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School closed because of the snow…just what are parent’s rights when it comes to emegency leave from work?

rights at work during snow or emergency leave
Snow may be fun for the kids, but what are your rights at work when taking emergency levae?

For children, being off school because of snow can cause lots of excitement and fun, but it is also a trigger for chaos when it comes to juggling kids off school and taking emergency leave from work.

It is not uncommon for schools to close due to the snow, when many offices and workplaces remain open. So when there is no one available to look after children on a snowy day, there is often no choice for a parent but to take emergency leave and stay off work. Sarah Calderwood, employment specialist at Slater Heelis (www.slaterheelis.co.uk/employment) sets the record straight on your rights to take emergency leave during these times.

Obviously, when parents take emergency leave, it is not good news for employers. It may not be good news for parents either – but what are employees’ rights in extreme weather conditions?

Firstly, it is important to note that employers are not legally obliged to pay employees who cannot come into work due to the weather or emergency childcare issues, however, this is at the discretion of the company.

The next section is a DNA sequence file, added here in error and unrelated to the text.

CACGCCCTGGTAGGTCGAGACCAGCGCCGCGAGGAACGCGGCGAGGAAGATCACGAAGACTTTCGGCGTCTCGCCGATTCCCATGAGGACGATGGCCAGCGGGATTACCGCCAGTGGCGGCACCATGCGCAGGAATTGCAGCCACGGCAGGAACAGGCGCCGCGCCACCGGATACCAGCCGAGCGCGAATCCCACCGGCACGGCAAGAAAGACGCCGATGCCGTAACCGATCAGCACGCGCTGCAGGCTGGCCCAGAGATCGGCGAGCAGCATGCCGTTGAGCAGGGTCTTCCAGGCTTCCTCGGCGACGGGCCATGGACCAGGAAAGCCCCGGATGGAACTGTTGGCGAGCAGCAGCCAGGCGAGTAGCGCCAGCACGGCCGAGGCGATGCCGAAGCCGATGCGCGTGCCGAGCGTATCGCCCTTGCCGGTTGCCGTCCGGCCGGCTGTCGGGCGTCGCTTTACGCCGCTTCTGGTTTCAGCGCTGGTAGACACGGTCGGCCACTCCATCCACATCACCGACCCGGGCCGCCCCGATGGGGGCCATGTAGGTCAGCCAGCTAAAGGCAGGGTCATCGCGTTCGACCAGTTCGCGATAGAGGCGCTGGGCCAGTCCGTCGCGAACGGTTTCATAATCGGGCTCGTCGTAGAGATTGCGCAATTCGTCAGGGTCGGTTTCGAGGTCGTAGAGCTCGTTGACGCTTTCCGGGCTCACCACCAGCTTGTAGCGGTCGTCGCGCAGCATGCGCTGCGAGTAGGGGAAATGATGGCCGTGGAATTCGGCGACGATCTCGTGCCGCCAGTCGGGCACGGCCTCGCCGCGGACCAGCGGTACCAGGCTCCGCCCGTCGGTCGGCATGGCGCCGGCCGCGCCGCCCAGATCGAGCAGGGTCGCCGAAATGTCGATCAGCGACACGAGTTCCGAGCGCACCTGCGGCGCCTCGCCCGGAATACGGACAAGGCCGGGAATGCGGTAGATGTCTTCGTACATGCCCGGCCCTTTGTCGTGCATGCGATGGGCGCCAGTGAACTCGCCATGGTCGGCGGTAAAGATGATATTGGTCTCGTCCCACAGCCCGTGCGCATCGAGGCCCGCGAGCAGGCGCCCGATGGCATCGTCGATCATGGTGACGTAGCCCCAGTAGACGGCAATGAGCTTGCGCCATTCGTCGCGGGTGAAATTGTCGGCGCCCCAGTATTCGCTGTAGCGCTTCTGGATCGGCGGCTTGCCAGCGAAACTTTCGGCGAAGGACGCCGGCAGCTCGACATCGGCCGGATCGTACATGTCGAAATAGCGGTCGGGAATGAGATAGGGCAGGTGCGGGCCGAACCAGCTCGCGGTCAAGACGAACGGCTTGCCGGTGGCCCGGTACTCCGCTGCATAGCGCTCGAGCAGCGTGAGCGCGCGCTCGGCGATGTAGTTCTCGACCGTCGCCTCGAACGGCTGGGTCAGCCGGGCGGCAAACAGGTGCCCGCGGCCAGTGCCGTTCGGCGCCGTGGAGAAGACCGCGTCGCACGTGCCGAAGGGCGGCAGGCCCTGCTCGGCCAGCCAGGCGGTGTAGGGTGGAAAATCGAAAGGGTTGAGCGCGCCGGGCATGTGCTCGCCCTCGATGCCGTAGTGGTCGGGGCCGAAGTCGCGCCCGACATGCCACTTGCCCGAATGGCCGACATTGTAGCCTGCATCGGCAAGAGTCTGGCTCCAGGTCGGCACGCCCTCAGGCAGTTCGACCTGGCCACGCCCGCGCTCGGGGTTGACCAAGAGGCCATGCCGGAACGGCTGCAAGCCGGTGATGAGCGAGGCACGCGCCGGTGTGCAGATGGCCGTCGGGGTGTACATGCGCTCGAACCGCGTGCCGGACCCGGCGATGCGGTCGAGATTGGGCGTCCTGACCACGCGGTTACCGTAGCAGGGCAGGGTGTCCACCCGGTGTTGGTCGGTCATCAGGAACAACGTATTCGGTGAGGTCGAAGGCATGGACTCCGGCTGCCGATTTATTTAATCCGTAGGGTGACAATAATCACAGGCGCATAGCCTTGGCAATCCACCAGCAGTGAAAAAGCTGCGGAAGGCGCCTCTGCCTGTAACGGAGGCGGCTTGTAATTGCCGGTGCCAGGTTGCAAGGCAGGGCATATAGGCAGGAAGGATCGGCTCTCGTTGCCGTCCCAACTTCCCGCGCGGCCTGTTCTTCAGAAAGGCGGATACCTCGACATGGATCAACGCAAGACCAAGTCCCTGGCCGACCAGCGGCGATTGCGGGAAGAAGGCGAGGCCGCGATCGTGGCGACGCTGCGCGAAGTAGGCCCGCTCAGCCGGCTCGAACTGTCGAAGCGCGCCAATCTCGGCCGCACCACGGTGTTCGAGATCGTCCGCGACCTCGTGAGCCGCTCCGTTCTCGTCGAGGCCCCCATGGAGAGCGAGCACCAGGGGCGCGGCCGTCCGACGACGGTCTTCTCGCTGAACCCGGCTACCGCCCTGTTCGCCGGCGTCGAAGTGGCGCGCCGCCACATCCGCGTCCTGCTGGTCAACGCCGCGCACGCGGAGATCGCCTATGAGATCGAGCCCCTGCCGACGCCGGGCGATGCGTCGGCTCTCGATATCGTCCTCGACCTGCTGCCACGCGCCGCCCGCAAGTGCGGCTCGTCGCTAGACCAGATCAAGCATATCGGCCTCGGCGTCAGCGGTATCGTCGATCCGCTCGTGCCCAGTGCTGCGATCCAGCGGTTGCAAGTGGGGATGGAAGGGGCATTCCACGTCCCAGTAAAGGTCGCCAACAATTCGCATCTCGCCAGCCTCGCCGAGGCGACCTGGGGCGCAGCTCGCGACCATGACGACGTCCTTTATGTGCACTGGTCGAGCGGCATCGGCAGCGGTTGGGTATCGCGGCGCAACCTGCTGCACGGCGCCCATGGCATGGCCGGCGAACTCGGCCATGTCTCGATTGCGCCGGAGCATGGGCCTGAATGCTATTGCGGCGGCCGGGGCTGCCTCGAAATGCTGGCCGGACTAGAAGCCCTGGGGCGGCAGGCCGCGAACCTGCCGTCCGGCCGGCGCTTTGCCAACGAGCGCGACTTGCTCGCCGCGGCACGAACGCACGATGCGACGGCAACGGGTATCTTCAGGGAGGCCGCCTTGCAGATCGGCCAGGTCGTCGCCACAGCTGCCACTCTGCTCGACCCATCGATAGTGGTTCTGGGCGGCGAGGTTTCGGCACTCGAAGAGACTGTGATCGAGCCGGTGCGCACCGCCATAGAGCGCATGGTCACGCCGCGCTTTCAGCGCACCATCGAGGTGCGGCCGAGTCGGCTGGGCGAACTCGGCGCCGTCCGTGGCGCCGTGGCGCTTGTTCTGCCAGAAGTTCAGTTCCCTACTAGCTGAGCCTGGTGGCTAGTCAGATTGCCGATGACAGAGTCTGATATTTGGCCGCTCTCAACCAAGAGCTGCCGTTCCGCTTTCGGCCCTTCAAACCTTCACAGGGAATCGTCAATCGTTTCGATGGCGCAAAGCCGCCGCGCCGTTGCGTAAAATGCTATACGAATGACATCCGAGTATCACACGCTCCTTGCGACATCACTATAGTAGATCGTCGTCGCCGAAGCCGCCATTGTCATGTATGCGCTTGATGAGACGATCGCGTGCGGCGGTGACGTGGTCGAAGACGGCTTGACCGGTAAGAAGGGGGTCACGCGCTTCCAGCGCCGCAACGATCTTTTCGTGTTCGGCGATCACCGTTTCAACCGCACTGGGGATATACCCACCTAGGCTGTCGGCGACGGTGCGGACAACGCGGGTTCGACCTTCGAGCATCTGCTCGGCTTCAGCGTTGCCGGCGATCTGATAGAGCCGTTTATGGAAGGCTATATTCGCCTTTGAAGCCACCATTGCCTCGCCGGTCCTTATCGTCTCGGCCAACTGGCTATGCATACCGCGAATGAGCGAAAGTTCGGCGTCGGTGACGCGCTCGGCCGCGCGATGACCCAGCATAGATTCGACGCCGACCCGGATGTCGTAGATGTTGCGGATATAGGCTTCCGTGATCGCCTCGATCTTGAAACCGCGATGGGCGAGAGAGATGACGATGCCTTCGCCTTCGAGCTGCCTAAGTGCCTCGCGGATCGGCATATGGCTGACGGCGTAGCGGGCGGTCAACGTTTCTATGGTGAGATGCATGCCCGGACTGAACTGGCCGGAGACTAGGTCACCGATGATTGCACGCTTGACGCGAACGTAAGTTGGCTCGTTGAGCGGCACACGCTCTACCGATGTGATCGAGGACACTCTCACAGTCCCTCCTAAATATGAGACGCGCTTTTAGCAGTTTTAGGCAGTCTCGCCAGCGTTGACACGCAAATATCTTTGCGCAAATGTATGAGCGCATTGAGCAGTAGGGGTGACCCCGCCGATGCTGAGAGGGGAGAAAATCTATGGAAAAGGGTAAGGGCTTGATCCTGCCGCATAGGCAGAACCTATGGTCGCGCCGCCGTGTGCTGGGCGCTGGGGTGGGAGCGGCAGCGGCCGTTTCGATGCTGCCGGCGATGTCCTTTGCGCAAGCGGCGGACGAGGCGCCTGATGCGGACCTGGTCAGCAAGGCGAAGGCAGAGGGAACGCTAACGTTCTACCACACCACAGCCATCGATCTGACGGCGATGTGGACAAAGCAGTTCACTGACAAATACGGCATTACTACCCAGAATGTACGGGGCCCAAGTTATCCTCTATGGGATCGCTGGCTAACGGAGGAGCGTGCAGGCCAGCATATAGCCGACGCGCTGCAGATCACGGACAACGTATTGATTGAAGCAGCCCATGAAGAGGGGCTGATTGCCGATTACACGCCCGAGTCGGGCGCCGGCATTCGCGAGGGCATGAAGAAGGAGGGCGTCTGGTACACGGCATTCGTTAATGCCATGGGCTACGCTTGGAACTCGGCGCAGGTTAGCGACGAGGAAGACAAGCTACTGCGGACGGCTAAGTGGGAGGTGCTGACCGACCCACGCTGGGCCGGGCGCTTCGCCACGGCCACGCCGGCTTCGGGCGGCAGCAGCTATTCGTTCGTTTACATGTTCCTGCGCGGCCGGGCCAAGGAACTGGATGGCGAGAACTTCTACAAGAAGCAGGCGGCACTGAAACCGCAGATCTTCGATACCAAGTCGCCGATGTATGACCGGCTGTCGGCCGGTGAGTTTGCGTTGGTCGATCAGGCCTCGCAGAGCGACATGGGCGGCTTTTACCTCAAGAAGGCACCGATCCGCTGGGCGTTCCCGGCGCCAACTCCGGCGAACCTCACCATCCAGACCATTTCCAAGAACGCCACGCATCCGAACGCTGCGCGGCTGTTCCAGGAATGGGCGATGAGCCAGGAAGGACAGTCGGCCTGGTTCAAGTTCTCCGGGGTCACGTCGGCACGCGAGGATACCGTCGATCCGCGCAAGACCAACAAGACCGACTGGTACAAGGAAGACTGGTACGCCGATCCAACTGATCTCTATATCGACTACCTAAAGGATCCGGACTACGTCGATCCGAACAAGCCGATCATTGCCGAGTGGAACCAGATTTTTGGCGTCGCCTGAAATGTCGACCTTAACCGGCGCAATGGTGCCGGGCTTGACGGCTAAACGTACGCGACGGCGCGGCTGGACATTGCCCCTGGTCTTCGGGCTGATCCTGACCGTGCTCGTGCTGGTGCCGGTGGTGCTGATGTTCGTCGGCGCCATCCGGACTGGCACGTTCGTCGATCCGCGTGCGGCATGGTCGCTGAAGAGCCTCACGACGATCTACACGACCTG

You have a right to take emergency leave

If unable to come into work due to a sudden lack of childcare, a parent is legally entitled to take  the day off. This is often known as ‘emergency leave‘. Therefore, parents should not face any detriment should they be obliged to stay home to look after children due to school closures .

The same applies if a child was off school sick and no other childcare was available.  Remember though that the right to take time off applies to emergencies only. You are expected to arrange alternative childcare as soon as possible whether that is through relatives or paid childcare. For example, if a school was closed for a week you would have to take action to find alternative childcare arrangements and be able to show your employer what attempts you have made to ensure you can attend work.

Your employer can discipline you for abusing emergency leave

If your employer believes that you have not taken sufficient action to find alternative childcare arrangements then they may discipline you for abusing the right to emergency leave.

If parents are unable to get to work because of icy roads or for other transport reasons, then  this does not fall under the right to ‘emergency leave‘. In these cases an employer may suggest that they make up the time at a later date, work from home or take the day off as annual leave. This will also be at the company’s discretion, unless stated in an employee’s contract.

Again, you should make all reasonable attempts to attend work so that you do not abuse your  emergency leave entitlement – you never know when you will really need your employer’s discretion.

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